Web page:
It’s Mother’s Day, and I’m sitting here alone with my coffee staring at the computer screen. I am a Mother (both kinds), and not feeling celebratory in any way. My youngest daughter still lives with me, but she stayed over my mother’s house last night because I had such a terrible day yesterday that I couldn’t even put on a face for her. You know ‘the face’. The facade we show to our kids and bosses and co-workers when we are pretending everything is okay when we are not so sure it is. And you parents know that the face we show to the younger children has to be even stronger, invincible…Super.
What made this day so terrible is that it involved my oldest daughter. She’s nineteen (insert HUGE sigh here). I won’t go into details—not out of embarrassment or anything like that. I have no problem with exposure (inside joke), but I will not expose someone else on a personal matter, especially if it is ongoing. This is her story, her choice.
And my heartache.
I remember my father always telling me that the worst thing in the world for a parent is to watch their child in any kind of pain. To sit there and know you can’t do anything about it. He was right (Did you hear that Dad? You were right.).
My daughter is not physically sick. Her pain and misery is coming from her choices. She blames the choices she makes on me. Yes, I know, she’s nineteen and that is as common as involuntary breathing. But her choices are hurting her, and I have no say in the matter. And this particular matter is big. Big enough that I needed to take a step back and a break last night. I had nothing left in the way of composure enough for my younger daughter. So much for SuperMom.
Another thing I remember is telling my father that he couldn’t pillow my ass and protect me from everything. That I had to make my own mistakes. Yeah, I was right once, too. And I know that she has to make hers. I also know that, ultimately, her choices really only affect her.
I’m not a perfect mother. I don’t wear pearls, make fabulous meals (my stove came with the kitchen, which came with the apartment) or vacuum my living room in a dress (do I even have a vacuum?). I’m not granola, I don’t have strict rules on TV time, or set tight schedules. But I do, and did, the best I can. And I know that’s all I can do. But times like these make you question every single parenting decision you’ve ever made.
And questions crack the facade.
So, instead of waking up to my 8-year old jumping all over me screaming “Happy Mother’s Day” I am sitting here alone and possibly hung over. Two beers. I’m such a lightweight. I have a headache, anyway.
For once the head and the heart are feeling the same.
I’m extremely grateful for the support system I have. My own mother (Thank you for babysitting!) and my sister who also rushed out yesterday. Thank you to both of you for ‘kidnapping’ my daughter (her words) to give her space and a time to think. It’s unfortunate (to say the least) that she wasn’t so inclined. Thank you to my friends, who let me bitch and vent to them without judging me.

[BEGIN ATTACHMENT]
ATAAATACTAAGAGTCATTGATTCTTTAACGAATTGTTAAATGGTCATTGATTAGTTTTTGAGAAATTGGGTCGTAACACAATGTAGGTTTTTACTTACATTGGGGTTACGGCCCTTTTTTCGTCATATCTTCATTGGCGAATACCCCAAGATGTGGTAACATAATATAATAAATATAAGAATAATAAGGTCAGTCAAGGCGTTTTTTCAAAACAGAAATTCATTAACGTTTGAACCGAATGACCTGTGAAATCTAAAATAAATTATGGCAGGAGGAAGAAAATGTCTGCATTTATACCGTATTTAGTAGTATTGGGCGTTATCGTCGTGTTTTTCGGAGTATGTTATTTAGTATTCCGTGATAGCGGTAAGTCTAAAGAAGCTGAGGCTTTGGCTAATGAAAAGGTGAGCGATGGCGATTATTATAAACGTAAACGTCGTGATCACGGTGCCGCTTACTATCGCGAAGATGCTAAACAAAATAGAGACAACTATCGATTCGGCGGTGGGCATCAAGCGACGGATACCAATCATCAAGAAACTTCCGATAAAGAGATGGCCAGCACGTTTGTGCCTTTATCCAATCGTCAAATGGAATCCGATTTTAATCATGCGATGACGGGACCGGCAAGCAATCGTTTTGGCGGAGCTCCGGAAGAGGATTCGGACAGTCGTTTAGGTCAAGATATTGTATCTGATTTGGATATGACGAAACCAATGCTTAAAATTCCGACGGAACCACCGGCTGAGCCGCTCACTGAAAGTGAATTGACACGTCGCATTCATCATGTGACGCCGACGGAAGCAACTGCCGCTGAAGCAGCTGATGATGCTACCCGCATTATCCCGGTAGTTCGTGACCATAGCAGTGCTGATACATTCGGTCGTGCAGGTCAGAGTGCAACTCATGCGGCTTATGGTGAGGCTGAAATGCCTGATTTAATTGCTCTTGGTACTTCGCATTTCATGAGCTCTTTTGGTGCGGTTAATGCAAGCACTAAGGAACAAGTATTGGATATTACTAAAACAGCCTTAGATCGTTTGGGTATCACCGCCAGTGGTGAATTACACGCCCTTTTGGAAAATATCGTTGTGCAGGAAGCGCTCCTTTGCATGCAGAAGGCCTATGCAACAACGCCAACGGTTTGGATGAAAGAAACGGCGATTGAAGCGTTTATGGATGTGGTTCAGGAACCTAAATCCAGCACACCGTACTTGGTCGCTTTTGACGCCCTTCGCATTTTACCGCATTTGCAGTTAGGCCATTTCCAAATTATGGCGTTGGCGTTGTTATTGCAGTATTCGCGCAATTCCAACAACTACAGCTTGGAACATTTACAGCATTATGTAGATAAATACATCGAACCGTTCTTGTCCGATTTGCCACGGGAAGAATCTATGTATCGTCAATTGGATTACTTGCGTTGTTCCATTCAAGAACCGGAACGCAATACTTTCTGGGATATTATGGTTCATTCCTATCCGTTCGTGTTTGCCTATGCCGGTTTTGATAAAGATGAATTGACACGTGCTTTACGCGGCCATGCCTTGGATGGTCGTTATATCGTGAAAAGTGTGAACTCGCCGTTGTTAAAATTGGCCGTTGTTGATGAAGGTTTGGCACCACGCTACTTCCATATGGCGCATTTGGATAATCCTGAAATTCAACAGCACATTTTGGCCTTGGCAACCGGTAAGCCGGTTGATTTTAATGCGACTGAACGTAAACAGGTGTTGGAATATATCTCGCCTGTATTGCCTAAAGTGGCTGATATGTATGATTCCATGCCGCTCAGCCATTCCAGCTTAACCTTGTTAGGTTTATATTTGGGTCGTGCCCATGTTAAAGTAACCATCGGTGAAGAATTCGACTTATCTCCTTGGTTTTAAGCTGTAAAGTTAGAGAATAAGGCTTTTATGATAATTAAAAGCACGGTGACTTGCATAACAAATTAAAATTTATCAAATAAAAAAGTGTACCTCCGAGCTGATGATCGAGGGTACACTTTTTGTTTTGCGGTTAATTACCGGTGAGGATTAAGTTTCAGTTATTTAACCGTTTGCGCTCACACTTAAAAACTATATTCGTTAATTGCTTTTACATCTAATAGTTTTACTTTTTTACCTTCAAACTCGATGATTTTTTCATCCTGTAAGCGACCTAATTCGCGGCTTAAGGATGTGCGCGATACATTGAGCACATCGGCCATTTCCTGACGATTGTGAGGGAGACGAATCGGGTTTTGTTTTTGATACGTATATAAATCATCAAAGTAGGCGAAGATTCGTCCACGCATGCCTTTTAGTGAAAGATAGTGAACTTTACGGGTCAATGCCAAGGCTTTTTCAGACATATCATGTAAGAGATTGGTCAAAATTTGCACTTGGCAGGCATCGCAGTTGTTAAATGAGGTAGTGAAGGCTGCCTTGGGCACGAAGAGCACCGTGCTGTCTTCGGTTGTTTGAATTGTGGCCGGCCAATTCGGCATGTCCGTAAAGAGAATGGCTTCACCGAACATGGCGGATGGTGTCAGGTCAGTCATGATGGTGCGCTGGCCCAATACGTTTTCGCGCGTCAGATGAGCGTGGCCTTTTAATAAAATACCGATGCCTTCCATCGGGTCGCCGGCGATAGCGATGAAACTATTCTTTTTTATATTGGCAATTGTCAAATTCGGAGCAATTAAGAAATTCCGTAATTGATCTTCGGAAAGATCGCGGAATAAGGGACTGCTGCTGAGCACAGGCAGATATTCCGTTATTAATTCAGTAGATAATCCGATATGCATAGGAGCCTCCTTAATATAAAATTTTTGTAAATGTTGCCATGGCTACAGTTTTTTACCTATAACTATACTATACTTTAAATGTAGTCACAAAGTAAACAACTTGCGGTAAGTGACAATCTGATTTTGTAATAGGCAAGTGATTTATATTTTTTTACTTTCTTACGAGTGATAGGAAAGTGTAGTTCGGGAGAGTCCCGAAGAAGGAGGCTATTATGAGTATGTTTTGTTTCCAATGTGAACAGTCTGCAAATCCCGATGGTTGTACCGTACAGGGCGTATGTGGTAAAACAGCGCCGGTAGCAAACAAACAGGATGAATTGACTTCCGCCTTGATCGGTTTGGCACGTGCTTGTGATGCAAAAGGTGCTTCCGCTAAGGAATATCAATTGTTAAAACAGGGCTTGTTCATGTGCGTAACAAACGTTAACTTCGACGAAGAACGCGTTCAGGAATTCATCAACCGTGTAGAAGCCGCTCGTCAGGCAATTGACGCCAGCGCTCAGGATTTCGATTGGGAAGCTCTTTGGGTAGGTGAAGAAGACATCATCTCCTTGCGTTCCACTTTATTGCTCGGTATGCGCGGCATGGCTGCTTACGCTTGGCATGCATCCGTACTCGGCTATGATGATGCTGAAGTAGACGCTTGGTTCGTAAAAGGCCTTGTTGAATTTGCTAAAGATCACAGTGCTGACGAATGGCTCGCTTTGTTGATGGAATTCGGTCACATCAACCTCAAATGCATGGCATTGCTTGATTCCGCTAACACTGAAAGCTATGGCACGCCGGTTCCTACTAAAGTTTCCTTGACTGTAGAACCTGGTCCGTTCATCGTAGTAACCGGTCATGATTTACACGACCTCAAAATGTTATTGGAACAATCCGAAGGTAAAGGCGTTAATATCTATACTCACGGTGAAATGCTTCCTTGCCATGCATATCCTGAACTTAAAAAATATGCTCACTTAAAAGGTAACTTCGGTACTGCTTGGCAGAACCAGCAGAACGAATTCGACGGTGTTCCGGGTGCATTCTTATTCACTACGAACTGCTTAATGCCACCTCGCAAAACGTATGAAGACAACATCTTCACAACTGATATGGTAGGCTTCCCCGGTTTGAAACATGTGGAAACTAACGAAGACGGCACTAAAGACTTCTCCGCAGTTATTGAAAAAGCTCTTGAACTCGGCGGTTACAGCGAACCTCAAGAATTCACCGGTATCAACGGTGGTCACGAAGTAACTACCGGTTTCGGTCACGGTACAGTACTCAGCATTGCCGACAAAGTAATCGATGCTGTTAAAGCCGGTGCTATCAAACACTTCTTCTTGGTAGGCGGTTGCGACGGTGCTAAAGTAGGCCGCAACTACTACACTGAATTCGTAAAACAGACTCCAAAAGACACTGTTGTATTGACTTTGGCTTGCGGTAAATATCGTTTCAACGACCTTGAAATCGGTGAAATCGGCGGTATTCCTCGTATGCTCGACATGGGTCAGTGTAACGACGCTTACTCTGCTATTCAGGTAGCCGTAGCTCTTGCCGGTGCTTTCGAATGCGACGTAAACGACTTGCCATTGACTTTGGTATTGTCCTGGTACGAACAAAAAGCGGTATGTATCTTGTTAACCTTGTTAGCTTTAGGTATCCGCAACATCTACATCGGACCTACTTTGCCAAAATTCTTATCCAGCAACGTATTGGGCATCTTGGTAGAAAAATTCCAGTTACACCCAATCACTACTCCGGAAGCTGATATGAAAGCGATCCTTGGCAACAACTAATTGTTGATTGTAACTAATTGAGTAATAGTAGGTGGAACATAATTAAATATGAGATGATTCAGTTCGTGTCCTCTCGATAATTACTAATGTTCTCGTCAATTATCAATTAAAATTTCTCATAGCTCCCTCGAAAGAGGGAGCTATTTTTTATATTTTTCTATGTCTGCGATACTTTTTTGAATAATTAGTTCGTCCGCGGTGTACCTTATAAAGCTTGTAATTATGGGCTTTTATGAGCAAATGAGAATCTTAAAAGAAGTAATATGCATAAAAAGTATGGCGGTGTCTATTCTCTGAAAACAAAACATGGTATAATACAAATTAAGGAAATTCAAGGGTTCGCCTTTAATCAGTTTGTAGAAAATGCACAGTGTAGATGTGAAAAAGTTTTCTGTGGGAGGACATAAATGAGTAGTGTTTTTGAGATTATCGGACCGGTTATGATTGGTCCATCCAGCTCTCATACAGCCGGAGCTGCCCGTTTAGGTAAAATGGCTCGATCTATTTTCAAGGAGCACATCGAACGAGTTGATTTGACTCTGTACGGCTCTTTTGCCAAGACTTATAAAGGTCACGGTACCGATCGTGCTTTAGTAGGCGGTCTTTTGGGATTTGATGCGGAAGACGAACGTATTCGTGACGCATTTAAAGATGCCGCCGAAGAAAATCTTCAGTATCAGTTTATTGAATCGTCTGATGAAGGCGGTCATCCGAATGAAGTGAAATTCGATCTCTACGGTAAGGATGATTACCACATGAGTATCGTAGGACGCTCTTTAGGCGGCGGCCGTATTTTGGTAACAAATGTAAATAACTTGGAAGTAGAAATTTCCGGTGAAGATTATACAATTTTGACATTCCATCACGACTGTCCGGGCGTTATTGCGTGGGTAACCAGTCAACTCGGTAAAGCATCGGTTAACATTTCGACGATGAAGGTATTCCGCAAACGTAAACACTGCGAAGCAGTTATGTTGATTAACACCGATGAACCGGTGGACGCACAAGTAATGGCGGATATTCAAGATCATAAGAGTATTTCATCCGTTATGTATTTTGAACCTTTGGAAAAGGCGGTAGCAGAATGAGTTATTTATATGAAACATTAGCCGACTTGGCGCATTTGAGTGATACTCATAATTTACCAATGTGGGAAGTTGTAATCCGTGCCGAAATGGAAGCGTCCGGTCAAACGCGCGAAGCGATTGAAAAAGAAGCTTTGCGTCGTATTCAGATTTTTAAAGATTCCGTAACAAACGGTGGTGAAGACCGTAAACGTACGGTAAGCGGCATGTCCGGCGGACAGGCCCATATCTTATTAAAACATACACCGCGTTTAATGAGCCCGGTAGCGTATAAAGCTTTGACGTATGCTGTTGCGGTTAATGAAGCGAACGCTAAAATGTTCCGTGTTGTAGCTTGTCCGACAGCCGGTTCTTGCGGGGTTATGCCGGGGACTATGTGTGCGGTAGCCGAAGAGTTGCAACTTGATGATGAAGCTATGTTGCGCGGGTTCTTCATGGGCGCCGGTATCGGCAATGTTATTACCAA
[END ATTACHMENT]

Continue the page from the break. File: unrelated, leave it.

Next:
As an aside, to all the young girls who may be reading this: DO NOT let go of your friends. Keep them tight around you, know who they are. Be their friend, too. They become invaluable more each day as you get older. I know if my daughter had friends like I do, things could be different for her. At least a little better. And at that age it’s easier listening to your friends tell you when you are wrong than it is listening to your parents tell you.
So, yesterday was all about “tough love” for me. There’s a reason they call it “tough”. The kids hate it but it’s so much worse for the parents. I told my daughter that I love her, that she will always have a place with me if she needs it. I let her know that she is free to make her own decisions but that I am not in support of (nor will I enable) her lifestyle and her choices that she is making right now, and that her choices will not be allowed to directly affect me or my household (that doesn’t count the heartsickness, obviously).
I’ve effectively let her go. Calmly, firmly. Gave her the freedom to fuck up all she wants. And she is. She took it and left, cursing and threatening me on the way out. Then I went to pick up my youngest from the birthday party I unceremoniously dumped her off at when the shit hit the fan. She was in the car with me wearing a doggie nose, cute floppy ears and the biggest smile and going on and on about the fabulous party and I’m trying not to cry, having a hard time fixing ‘the face’. And I felt guilty about that. I couldn’t enjoy her excitement with her, for her. She doesn’t deserve that. I left her to have a nice night with Nana, and took some mental fuck-off time.
Now, hopefully, I will be able to fix the cracks enough to enjoy a Mother’s Day brunch with my mother, my sister, my youngest daughter…and try not to notice the feelings of unworthiness or the one empty chair.